Last post I asked you to write down as many positive things about yourself you can think of in 1 minute.  I bet some of you struggled with this…if not great!  You might not need to read about self-esteem.  However, the flip side is I bet you can come up with double or more negative thoughts about yourself in less than a minute.  Right?  And the sad part is that we tell ourselves these negative things all day every day.  We “bully” ourselves!

Kids do the same thing!  “I’m so ugly…I’m fat…I’m stupid…No one likes me at this school…I can’t do anything right…I never do the right thing…I’m going to fail this test/class/grade…no one is going to pick me to be on their team…my parents hate me…I have no friends…” The list goes on.  Now add to those negative thoughts negative perceptions.  

Here’s an example: (I will use a personal experience with you based on my own child who I will call B.)

Me: How did your test go today?

B: I made an 67.

Now I could say: What?!  But you studied so hard!  How could you fail?!  

(My child is a perfectionist, and he always wants to be the best.  If I had said that, he would have burst into tears.) Instead, I try to keep his personality in mind and I respond like this:

Me: Wow that stinks…What do you think you missed?

B: I don’t know, it was really hard.  I’m just no good at math!  I hate it!

Me: It was a hard test, I’m sure you will do better next time.  We can look over it later and see if you understand what you missed for next time.  

Now, this child of mine can go right into negativity if I’m not super careful how I deal with him.  He tends to be very down on himself and expects me to feel the same way when I clearly can see his struggles; but I also see all the great things about him too.

Let’s take another not so great example that’s pretty common:

Mom: (screaming) I told you to clean up your room!!!

Child: I can’t, it’s too much.

Mom: You can’t do anything!!!  You never listen!!!  I’m so sick of this!  I’m going to beat your ________ (fill in the blank)!  

Ever been where this mom is?  Here is what her child with low self esteem might have heard…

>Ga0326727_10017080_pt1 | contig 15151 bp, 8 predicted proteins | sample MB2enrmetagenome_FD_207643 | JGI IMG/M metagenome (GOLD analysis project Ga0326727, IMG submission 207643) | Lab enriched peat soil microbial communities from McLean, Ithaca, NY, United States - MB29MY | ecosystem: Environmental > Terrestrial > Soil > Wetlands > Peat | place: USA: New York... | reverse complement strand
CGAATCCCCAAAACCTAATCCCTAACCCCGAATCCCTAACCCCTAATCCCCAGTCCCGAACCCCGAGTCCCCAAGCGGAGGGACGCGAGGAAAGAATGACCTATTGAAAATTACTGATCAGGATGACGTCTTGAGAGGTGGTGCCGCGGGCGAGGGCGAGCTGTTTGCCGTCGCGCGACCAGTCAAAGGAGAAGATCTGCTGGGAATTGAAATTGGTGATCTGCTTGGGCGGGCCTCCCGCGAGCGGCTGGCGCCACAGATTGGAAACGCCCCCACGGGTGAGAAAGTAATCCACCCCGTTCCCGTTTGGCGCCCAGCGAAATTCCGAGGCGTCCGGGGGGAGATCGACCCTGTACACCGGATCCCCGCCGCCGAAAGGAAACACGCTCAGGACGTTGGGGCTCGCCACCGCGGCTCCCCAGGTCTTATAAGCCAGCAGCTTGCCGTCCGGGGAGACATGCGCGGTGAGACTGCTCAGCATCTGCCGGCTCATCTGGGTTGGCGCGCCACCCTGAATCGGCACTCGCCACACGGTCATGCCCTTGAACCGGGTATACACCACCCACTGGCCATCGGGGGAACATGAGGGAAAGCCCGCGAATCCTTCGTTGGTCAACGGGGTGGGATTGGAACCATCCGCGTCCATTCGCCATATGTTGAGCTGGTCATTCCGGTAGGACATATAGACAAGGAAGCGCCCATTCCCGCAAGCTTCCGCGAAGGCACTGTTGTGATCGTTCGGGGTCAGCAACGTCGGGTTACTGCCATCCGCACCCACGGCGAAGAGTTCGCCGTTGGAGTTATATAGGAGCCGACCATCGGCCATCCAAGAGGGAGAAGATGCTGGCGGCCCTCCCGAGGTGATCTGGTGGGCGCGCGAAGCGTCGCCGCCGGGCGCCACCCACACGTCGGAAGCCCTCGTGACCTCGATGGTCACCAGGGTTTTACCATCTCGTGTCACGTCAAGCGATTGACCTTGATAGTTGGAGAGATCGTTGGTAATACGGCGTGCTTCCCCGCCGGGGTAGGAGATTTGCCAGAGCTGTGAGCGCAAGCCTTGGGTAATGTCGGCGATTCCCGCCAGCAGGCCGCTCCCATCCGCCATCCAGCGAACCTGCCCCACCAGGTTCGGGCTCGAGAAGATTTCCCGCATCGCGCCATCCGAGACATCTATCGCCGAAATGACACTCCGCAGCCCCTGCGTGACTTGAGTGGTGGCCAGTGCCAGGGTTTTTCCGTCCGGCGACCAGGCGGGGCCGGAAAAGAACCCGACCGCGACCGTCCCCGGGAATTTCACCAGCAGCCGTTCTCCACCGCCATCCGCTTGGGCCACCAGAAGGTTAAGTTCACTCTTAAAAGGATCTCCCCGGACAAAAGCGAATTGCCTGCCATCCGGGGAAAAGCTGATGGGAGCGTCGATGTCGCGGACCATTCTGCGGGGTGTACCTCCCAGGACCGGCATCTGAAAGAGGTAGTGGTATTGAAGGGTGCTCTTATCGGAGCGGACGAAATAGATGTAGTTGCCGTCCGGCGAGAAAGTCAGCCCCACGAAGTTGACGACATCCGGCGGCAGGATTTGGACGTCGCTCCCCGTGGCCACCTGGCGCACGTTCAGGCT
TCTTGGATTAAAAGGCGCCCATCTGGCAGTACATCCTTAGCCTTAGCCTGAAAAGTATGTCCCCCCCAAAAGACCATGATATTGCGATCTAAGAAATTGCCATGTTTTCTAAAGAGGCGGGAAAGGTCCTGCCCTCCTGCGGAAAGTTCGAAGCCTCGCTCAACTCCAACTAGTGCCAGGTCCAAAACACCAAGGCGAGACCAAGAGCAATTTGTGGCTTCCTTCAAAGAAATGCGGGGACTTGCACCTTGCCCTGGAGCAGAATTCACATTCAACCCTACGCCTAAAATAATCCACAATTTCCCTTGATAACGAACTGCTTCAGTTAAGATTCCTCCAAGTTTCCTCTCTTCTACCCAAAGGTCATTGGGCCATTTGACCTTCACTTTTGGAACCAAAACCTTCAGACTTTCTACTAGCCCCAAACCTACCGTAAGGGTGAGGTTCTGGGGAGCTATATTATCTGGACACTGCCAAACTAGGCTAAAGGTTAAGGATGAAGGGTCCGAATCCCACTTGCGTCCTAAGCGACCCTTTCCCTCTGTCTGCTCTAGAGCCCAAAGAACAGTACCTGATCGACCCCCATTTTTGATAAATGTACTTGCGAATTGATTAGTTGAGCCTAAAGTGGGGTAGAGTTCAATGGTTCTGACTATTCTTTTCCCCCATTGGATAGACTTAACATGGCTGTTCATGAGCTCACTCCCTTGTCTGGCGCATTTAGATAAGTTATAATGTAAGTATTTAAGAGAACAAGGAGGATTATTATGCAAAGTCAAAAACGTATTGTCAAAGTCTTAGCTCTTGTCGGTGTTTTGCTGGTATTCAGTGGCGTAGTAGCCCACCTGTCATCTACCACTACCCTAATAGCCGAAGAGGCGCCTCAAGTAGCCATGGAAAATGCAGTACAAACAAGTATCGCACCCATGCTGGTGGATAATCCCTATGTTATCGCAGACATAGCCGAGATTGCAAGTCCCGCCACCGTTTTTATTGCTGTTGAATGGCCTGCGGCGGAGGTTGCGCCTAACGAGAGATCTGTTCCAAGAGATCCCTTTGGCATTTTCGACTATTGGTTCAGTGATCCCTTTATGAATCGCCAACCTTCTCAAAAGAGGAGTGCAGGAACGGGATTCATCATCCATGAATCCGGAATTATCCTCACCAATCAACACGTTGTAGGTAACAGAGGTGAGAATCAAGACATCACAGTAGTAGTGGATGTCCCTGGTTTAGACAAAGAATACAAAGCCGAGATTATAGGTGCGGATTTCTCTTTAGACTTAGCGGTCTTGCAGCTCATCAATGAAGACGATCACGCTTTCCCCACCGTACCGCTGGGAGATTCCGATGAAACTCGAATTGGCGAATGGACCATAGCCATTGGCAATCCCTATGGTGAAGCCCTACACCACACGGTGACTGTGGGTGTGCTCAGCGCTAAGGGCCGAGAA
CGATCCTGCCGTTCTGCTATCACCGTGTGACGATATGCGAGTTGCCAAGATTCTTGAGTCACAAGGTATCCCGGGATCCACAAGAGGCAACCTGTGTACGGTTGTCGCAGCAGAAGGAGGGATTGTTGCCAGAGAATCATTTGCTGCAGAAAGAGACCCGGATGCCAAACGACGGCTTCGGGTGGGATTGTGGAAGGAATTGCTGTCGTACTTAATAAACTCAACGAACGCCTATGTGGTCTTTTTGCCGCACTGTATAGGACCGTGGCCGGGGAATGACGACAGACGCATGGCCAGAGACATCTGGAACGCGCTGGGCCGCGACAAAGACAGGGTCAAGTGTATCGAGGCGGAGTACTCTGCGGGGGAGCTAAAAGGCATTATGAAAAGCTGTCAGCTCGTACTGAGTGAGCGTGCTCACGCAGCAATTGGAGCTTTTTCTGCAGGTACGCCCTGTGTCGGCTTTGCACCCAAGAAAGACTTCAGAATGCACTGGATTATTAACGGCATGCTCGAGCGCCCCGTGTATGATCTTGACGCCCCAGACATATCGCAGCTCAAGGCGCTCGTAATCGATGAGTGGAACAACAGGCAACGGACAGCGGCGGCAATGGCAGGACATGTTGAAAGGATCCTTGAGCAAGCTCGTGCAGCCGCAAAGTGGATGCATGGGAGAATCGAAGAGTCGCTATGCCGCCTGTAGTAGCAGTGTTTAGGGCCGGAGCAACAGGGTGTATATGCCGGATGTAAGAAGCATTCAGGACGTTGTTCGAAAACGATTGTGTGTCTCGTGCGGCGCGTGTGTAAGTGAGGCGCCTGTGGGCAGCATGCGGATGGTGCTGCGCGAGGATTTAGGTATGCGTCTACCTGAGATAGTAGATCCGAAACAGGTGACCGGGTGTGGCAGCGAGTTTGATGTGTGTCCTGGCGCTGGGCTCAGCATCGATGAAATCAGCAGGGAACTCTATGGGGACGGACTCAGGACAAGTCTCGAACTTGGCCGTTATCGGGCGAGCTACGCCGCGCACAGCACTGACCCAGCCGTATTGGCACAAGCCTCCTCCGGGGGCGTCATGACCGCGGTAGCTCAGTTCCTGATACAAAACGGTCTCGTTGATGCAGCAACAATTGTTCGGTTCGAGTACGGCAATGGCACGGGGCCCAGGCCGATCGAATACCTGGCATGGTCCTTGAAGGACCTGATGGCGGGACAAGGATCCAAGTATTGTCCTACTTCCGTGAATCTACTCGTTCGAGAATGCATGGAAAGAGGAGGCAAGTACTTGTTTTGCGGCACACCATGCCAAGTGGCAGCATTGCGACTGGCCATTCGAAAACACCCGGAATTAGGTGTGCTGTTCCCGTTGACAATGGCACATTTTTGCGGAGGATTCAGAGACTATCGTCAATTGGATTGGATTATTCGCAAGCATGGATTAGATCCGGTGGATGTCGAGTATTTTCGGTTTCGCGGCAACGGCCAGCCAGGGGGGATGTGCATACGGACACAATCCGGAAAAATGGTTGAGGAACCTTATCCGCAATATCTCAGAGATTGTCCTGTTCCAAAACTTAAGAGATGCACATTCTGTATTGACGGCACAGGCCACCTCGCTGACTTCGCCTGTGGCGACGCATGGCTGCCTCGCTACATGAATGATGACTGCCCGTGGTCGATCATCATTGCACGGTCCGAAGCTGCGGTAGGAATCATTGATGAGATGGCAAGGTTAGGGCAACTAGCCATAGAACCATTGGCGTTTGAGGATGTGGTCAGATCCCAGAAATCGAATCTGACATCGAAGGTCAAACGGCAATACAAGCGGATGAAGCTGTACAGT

“I never do anything good enough.  My mom is mad and doesn’t understand.  She doesn’t like me.  She’s tired of me.  I don’t belong here.  No one cares about me.  I hate it here.”fail-1288346_640

All of us lose our cool at times when we are parenting because well parenting is hard work, and it’s a learning experience.  A lot of times though, we don’t realize the true impact our words have on our children.  Let’s build our kids up, not tear them down.  I’ve heard kids being called stupid, idiots, dumb, fat, chubby, not as pretty as …., annoying, not like here brother/sister, mean, bad even.  Think about what this does to their self esteem and confidence….this becomes their inner dialogue.  This inner dialogue becomes their bully. If you have a child in your home who has experienced abuse, trauma, separation from another parent, then that negativity multiplies because of their perception.

We can set our children up with a healthy self-esteem by nurturing them, talking out issues, allowing them to tell you what the struggle is and problem solving how to fix it or improve.  We don’t need to point out every little thing that is wrong about their situation because they probably already know.

Think about your conversations with your children….Do you need to alter them a bit?  Are your words setting them up for future success?  Are you building them up to be successful or tearing them apart?